Google’s already released its first phone, the Nexus One, and now Google’s reportedly set its sights on the television.
It’s not exactly a Google TV, but an auxiliary device to get Internet content and applications on TV screens. It wouldn’t be the first such effort. Apple (NASDAQ: AAPL), for instance, offers something similar with its Apple TV unit which has gone through several iterations and which both CEO Steve Jobs and COO Tim Cook have described as a “hobby” or experiment as it tests the market.
The alliance between Intel, Google (NASDAQ: GOOG) and Sony, first reported Thursday in the New York Times, also includes Logitech, which has been tapped for controllers and peripheral devices such as speakers and a mini-keyboard. Intel (NASDAQ: INTC) and Google declined to comment on the report. The Times story said Google will offer an open platform for developers based on Android, the open source operating system that powers the Nexus One, Droid and other mobile devices.
“This shows that Apple will have to compete in this market, the digital living room of the future. It can’t look at it as a hobby,” Phil Leigh, analyst and founder of research firm Inside Digital Media, told InternetNews.com.
Leigh said he thinks the alliance will create something that transforms the TV into a dual-function appliance that would bring consumers “a giant window into the Internet.”
“Whether they produce something that’s app-centric or browser-centric remains to be seen,” Leigh said. He compared an app-centric model to what Apple’s iPhone offers — an online marketplace of games and applications — while a browser-centric model would tilt more to providing services like music rentals as well as Web browsing.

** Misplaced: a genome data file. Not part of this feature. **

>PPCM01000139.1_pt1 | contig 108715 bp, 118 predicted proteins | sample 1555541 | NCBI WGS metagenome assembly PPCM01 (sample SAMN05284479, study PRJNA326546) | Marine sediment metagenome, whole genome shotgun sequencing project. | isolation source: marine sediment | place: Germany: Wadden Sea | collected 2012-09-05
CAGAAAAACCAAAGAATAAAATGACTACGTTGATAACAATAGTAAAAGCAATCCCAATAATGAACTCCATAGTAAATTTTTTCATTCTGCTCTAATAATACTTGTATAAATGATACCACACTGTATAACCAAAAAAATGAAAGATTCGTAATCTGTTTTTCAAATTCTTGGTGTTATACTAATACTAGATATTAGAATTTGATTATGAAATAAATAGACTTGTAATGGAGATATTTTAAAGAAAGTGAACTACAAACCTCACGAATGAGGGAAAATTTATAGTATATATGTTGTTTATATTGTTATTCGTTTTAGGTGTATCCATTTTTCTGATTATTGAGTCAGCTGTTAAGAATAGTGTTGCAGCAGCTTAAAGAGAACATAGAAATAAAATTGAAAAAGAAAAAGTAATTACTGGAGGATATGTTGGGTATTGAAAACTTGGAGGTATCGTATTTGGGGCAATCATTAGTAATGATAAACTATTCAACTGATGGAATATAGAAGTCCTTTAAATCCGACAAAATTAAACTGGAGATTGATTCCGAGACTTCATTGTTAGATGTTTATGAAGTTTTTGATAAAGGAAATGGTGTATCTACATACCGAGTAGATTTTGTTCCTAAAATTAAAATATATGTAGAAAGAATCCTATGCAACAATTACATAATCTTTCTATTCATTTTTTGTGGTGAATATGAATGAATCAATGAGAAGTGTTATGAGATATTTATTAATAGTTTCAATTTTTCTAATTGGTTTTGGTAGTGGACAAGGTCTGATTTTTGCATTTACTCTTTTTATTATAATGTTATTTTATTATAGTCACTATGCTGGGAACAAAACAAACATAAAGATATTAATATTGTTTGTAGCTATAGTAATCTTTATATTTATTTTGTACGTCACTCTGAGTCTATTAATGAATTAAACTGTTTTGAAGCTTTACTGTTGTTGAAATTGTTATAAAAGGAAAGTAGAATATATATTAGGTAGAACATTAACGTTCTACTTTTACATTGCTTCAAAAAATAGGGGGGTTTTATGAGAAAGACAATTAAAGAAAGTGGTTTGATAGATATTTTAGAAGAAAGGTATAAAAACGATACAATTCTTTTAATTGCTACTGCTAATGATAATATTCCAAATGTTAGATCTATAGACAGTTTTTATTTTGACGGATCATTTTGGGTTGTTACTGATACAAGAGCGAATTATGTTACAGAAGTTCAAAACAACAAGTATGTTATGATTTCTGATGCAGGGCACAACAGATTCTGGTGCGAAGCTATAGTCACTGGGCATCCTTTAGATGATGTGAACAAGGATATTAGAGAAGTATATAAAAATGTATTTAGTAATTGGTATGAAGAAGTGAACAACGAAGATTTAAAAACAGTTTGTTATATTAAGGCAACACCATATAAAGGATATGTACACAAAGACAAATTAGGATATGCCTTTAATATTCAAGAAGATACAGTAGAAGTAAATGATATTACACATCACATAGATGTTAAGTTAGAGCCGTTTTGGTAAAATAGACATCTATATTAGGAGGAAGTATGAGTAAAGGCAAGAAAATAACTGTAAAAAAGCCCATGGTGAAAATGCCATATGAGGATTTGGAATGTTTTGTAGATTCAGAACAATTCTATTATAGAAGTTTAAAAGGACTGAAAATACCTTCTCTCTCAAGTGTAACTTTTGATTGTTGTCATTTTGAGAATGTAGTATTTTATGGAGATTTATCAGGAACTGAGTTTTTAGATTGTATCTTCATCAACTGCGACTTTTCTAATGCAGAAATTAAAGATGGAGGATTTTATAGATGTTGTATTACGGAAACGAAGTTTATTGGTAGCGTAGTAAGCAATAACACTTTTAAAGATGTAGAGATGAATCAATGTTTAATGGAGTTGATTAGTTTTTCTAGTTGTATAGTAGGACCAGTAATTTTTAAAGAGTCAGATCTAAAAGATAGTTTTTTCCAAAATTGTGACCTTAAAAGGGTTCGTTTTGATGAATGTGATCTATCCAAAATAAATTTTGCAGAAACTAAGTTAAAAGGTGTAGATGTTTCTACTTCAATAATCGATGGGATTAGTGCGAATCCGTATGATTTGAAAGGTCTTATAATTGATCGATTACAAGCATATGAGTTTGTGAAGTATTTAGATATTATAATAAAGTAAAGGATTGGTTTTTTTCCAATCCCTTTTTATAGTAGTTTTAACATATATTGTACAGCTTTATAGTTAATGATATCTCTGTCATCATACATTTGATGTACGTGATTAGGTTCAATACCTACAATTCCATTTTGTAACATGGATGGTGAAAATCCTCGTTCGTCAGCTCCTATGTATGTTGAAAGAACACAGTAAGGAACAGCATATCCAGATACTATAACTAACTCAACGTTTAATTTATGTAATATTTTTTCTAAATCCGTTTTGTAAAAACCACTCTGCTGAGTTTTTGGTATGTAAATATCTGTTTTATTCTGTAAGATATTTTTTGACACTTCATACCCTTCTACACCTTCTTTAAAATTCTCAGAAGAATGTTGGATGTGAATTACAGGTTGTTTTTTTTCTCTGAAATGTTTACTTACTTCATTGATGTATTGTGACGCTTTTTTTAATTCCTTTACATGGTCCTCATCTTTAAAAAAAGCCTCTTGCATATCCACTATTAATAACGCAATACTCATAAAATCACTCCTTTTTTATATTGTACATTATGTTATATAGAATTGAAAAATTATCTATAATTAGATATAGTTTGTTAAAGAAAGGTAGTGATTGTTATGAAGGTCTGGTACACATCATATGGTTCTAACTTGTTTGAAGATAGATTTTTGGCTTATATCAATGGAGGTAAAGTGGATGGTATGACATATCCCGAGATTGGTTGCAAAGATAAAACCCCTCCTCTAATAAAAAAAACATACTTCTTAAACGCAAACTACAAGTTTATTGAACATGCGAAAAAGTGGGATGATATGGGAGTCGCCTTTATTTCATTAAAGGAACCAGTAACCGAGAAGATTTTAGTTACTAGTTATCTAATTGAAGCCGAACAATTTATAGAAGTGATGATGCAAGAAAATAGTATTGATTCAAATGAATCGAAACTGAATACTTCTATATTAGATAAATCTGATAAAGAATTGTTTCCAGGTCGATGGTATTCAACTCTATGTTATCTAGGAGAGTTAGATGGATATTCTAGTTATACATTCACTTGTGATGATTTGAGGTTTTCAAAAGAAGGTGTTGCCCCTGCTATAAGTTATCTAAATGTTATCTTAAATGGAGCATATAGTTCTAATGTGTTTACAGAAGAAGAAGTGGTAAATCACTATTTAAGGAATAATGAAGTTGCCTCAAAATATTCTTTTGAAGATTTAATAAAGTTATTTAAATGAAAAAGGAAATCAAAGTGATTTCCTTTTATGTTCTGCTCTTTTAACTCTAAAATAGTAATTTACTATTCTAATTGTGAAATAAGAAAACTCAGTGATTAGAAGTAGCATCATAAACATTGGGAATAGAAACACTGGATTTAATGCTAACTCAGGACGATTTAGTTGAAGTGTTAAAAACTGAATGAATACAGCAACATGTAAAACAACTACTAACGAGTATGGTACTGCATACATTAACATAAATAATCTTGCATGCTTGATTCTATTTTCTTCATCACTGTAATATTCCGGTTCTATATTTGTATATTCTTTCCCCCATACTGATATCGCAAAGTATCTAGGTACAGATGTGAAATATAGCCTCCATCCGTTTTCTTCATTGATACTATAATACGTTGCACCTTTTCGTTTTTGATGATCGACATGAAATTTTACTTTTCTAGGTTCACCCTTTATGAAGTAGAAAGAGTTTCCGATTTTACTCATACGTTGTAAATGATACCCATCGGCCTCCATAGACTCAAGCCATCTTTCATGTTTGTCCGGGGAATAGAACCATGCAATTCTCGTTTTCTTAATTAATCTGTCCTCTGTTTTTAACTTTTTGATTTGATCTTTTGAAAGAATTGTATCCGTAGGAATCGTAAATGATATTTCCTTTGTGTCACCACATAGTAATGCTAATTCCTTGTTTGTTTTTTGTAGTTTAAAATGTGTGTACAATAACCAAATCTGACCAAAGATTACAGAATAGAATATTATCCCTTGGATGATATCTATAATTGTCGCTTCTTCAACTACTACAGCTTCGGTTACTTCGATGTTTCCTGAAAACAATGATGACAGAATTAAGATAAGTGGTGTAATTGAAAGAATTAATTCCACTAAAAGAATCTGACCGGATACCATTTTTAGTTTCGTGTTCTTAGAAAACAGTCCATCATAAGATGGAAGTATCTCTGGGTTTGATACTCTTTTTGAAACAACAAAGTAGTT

“Either way, these browser or app-centric TVs are the wave of the future,” Leigh said. He expects 2010 to be a proving ground for these new devices with broader distribution and sales picking up over the next year. “It all depends on how fast this collaboration can move ahead. He also said Sony, as “the most respected name in television,” is an ideal partner to move the concept forward.
Yahoo’s Connected TVs are already here
Google rival Yahoo (NASDAQ: YHOO) launched its Connected TV effort last year, which brings certain Internet content, including its own branded finance, weather, video verticals and the Flickr photo service, as well as Amazon and social networks like Twitter and Facebook.
“When Yahoo Connected TV launched in 2009 we woke the industry up, and now you’re seeing continued innovation from Yahoo as others test the waters,” a Yahoo spokesperson said in an e-mail to InternetNews.com. The company already has partnerships with Sony, Samsung, LG, Vizio and Hisense.
“The Yahoo TV Widget platform works on all major consumer electronic device chip architectures worldwide, meaning that you’ll see us expand into new devices, embark on new partnerships and expand our reach, ” the spokesperson added.
Whatever the competition, Leigh thinks Apple has at least one distinct edge as it evolves Apple TV.
“There isn’t a better remote control device in my opinion than some mutant form of the iPod Touch,” he said.
David Needle is the West Coast bureau chief at InternetNews.com, the news service of
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